A minority of my community caseload relates primarily to muscle and joint pain. Most patients with these problems can usually reach a clinic and do not need home visit. The priority patient for community services are normally those who are housebound. So when do patients with musculoskeletal issues call a community clinician? From my experience, they have been in the following situations:
They have a co-morbid mobility issue
They are a carer themselves and cannot leave a loved one alone
They live with cognitive or mental health issues and value more time from their appointments
They have ME/CFS and struggle to mobilise any significant distance out of the house
Their partner has received input in the past, and the service is already known to them
Individual community services will each have their own criteria for provision, though the above points are my criteria for provision to patients with musculoskeletal patients.
Community appointments can offer longer appointments to meet the needs of individuals with additional clinical issues. Experience allows the ability to adapt to the specific problems that patients may have and which would otherwise have made it difficult to be managed within a standard clinic appointment. Commonly this involves providing manual therapies for those who cannot get on/off a plinth, or find it difficult staying in one position for more prolonged periods.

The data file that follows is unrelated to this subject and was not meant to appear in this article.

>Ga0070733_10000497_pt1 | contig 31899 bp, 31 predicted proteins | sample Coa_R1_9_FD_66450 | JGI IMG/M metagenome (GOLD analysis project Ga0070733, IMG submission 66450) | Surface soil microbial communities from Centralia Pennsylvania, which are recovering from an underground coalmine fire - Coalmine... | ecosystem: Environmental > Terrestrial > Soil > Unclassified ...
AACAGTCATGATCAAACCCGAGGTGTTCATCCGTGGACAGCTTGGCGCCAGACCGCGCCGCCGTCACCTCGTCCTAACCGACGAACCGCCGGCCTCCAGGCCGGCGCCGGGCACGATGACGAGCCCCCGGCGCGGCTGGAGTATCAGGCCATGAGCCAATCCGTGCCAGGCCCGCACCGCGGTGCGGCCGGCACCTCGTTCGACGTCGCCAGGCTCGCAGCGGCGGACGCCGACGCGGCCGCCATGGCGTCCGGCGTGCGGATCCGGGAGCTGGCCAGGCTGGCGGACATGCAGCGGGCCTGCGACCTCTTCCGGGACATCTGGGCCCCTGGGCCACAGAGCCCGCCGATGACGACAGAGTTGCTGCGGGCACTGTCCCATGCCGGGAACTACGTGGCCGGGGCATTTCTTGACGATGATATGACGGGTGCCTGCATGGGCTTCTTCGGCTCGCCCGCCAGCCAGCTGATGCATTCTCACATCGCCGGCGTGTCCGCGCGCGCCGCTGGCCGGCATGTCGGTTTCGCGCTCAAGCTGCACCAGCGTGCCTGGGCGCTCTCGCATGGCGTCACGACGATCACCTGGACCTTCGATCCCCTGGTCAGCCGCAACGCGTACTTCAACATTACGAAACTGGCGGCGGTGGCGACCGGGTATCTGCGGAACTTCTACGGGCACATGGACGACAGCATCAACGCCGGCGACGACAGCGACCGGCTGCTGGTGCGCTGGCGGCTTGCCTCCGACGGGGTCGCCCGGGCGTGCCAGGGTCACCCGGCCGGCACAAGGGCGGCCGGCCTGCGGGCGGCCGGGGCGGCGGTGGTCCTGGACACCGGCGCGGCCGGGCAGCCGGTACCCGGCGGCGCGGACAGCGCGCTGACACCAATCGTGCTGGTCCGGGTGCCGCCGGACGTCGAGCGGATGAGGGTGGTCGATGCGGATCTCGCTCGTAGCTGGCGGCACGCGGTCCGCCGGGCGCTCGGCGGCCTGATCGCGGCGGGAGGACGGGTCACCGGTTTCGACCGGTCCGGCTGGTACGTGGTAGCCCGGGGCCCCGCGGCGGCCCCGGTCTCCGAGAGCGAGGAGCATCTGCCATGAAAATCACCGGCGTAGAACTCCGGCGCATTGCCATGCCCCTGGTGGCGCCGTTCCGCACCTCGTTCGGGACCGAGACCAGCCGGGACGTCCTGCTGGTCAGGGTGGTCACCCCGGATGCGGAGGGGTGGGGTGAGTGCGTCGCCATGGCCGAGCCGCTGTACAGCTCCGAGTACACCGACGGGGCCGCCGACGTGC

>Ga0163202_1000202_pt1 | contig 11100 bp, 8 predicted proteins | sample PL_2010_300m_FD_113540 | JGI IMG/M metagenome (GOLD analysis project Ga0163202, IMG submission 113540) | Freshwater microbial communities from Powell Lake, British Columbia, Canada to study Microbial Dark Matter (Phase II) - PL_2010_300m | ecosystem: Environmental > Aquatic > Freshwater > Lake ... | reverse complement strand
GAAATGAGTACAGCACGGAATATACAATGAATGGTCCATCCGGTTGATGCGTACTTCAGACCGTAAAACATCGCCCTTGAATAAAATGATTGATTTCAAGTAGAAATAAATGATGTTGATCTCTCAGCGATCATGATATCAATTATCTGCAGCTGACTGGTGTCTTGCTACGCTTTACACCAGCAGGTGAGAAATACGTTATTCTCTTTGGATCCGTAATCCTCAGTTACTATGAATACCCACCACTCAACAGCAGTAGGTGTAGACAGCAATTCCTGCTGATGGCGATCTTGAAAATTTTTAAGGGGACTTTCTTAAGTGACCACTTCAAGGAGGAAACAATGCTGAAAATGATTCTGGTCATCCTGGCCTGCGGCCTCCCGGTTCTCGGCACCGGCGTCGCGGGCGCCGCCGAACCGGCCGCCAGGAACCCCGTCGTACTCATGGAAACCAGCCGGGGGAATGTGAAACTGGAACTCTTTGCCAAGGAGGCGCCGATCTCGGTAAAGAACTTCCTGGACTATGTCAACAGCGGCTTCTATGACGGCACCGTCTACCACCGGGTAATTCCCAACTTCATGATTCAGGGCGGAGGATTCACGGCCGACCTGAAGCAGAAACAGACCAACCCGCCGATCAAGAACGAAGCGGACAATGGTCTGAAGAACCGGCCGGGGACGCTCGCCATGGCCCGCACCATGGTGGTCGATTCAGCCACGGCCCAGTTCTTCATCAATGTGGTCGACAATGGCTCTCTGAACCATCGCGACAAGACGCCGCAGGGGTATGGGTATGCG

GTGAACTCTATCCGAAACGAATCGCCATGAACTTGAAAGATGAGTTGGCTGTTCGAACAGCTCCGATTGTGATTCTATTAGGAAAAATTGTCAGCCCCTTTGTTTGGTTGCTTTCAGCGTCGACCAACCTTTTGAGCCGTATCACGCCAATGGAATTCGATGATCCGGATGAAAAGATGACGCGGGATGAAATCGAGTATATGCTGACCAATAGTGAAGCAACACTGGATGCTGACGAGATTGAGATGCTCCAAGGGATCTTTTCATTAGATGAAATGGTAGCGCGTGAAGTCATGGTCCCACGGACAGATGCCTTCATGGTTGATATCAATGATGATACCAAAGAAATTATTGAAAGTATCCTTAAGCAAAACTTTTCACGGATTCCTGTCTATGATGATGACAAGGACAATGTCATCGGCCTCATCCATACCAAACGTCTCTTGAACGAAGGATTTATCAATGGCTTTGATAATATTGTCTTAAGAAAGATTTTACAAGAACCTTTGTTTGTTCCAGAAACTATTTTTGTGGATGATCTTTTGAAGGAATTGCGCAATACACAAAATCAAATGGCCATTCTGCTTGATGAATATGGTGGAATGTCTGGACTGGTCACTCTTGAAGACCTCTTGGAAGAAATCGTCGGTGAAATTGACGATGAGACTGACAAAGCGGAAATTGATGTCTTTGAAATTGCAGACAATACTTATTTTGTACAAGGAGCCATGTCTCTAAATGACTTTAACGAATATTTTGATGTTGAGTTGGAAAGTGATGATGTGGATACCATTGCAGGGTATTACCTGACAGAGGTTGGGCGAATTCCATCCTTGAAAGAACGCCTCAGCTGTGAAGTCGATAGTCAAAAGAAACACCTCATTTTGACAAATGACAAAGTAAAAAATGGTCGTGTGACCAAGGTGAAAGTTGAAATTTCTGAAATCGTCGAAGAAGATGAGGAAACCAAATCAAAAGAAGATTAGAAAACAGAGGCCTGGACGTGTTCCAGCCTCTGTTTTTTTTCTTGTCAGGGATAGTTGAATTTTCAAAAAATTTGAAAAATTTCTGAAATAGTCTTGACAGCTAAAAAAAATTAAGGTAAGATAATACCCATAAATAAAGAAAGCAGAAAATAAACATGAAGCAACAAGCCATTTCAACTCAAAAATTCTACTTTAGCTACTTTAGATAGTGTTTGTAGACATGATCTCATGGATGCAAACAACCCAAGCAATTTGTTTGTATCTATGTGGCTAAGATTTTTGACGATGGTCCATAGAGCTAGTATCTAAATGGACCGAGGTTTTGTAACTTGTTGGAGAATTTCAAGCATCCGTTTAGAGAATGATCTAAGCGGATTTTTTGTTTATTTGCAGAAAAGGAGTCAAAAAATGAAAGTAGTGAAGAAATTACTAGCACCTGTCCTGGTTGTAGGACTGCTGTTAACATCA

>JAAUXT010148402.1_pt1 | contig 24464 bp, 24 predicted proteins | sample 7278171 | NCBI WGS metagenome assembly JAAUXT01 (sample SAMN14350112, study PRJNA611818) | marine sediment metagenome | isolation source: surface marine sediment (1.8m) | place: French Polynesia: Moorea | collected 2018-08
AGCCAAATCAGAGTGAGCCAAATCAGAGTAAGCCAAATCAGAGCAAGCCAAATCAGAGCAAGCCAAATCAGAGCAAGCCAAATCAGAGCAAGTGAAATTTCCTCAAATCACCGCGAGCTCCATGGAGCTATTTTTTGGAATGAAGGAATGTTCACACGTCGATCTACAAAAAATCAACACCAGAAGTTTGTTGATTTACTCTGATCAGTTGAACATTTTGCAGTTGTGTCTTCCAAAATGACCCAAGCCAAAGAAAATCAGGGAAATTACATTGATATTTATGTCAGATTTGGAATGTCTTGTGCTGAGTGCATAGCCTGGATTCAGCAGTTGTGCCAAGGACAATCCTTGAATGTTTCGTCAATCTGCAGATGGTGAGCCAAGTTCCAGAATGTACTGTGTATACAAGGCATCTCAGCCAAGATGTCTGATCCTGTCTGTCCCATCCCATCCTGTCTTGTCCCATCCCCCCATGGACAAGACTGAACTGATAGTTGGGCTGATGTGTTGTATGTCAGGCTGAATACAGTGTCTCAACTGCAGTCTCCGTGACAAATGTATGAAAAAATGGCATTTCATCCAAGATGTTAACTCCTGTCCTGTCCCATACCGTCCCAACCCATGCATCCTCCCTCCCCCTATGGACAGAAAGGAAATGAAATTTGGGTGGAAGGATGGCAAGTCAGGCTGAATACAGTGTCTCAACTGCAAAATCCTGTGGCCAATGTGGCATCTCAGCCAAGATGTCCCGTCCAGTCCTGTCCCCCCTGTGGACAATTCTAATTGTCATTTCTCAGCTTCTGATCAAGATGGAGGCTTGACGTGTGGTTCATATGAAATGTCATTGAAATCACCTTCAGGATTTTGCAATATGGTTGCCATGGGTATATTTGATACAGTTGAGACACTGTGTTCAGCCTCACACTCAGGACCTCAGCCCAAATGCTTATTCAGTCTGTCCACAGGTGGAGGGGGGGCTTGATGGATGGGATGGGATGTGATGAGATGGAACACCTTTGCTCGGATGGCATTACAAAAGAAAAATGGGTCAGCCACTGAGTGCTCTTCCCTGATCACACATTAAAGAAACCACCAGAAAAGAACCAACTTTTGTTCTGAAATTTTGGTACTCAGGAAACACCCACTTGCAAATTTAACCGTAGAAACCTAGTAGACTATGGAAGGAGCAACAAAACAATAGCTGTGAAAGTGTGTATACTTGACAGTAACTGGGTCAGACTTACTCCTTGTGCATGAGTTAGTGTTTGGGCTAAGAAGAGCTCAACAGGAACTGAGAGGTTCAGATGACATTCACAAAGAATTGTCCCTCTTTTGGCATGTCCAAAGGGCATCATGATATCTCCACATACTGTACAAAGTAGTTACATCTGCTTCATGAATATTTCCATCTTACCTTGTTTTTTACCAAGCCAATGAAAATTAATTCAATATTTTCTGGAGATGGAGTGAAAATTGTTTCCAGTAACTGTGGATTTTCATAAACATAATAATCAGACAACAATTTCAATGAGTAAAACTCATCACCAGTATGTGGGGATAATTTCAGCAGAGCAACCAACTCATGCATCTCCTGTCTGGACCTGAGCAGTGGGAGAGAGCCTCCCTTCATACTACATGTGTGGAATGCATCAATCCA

Additionally, most of the equipment found in clinics can be brought to you including acupuncture and standard electrotherapies. Indeed, in 2001 the decision to re-invest back into the service was made, with vehicle upgrade to a Euro 6 rated van, allowing transport and provision of an even wider range of equipment for patients.
Finally, I will always try signpost to another provider who is better placed to see you if needed and/or if at capacity myself.